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Fertility and women´s employment reconsidered: A macro-level time-series analysis for developed countries, 1960-2000

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Author Info

  • Henriette Engelhardt

    (Max Planck Institute for Demographic Research, Rostock, Germany)

  • Tomas Kögel

    (Max Planck Institute for Demographic Research, Rostock, Germany)

  • Alexia Prskawetz

    (Max Planck Institute for Demographic Research, Rostock, Germany)

Abstract

This paper examines causality and parameter instability in the long-run relationship between fertility and women’s employment. This is done by a cross-national comparison of macro-level time series data from 1960–2000 for France, West Germany, Italy, Sweden, the UK, and the USA. By applying vector error correction models (a combination of Granger-causality tests with recent econometric time series techniques) we find causality in both directions. This finding is consistent with simultaneous movements of both variables brought about by common exogenous factors such as social norms, social institutions, financial incentives, and the availability and acceptability of contraception. We find a negative and significant correlation until about the mid–1970s and an insignificant or weaker negative correlation afterwards. This result is consistent with a recent hypothesis in the demographic literature according to which changes in the institutional context, such as childcare availability and attitudes towards working mothers, might have reduced the incompatibility between child-rearing and the employment of women.{AUTHORS)

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Bibliographic Info

Paper provided by Max Planck Institute for Demographic Research, Rostock, Germany in its series MPIDR Working Papers with number WP-2001-021.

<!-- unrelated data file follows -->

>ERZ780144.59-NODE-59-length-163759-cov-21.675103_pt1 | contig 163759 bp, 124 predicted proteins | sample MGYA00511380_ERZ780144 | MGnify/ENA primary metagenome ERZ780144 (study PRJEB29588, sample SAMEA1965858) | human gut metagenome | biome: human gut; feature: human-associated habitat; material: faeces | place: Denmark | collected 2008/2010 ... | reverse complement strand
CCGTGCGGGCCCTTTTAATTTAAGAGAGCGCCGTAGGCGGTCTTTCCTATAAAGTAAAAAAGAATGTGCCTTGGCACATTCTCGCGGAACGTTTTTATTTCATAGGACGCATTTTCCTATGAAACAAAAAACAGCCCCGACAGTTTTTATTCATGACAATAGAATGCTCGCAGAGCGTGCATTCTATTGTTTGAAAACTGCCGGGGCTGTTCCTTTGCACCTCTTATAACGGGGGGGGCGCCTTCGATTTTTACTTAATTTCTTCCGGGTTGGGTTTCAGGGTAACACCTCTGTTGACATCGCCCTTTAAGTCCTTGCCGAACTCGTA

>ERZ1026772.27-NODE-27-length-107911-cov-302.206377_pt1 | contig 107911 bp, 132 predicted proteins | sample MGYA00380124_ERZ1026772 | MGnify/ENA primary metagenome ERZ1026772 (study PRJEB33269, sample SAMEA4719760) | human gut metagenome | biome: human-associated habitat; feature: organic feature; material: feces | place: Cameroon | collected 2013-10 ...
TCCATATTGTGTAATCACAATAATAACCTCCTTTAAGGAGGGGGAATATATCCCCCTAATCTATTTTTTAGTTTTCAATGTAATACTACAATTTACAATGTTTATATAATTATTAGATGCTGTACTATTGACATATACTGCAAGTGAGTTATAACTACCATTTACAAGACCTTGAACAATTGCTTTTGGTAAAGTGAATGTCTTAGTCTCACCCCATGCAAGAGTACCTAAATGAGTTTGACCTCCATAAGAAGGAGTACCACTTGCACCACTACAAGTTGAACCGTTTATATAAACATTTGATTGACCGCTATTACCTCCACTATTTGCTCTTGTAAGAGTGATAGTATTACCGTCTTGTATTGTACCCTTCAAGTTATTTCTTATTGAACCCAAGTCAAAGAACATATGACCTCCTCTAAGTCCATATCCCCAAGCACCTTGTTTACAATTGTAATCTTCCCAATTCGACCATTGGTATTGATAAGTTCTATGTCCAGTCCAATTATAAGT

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Length: 26 pages
Date of creation: Jul 2001
Date of revision:
Handle: RePEc:dem:wpaper:wp-2001-021

Contact details of provider:
Web page: http://www.demogr.mpg.de/

Related research

Keywords: female employment; fertility; time series;

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Cited by:
  1. Prettner, Klaus & Bloom, David E. & Strulik, Holger, 2012. "Declining Fertility and Economic Well-Being: Do Education and Health Ride to the Rescue?," IZA Discussion Papers 6527, Institute for the Study of Labor (IZA).
  2. Anna Matysiak, 2012. "Fertility developments in Central and Eastern Europe: the role of work-family tensions," Working Papers 49, Institute of Statistics and Demography, Warsaw School of Economics.
  3. Heinrich Hock & Delia Furtado, 2009. "Female Work and Fertility in the United States: Effects of Low-Skilled Immigrant Labor," Working papers 2009-20, University of Connecticut, Department of Economics.
  4. Del Boca, Daniela & Pasqua, Silvia & Pronzato, Chiara D., 2004. "Why Are Fertility and Women's Employment Rates So Low in Italy? Lessons from France and the U.K," IZA Discussion Papers 1274, Institute for the Study of Labor (IZA).
  5. Anna Baranowska & Anna Matysiak, 2011. "Does parenthood increase happiness? Evidence for Poland," Vienna Yearbook of Population Research, Vienna Institute of Demography (VID) of the Austrian Academy of Sciences in Vienna, vol. 9(1), pages 307-325.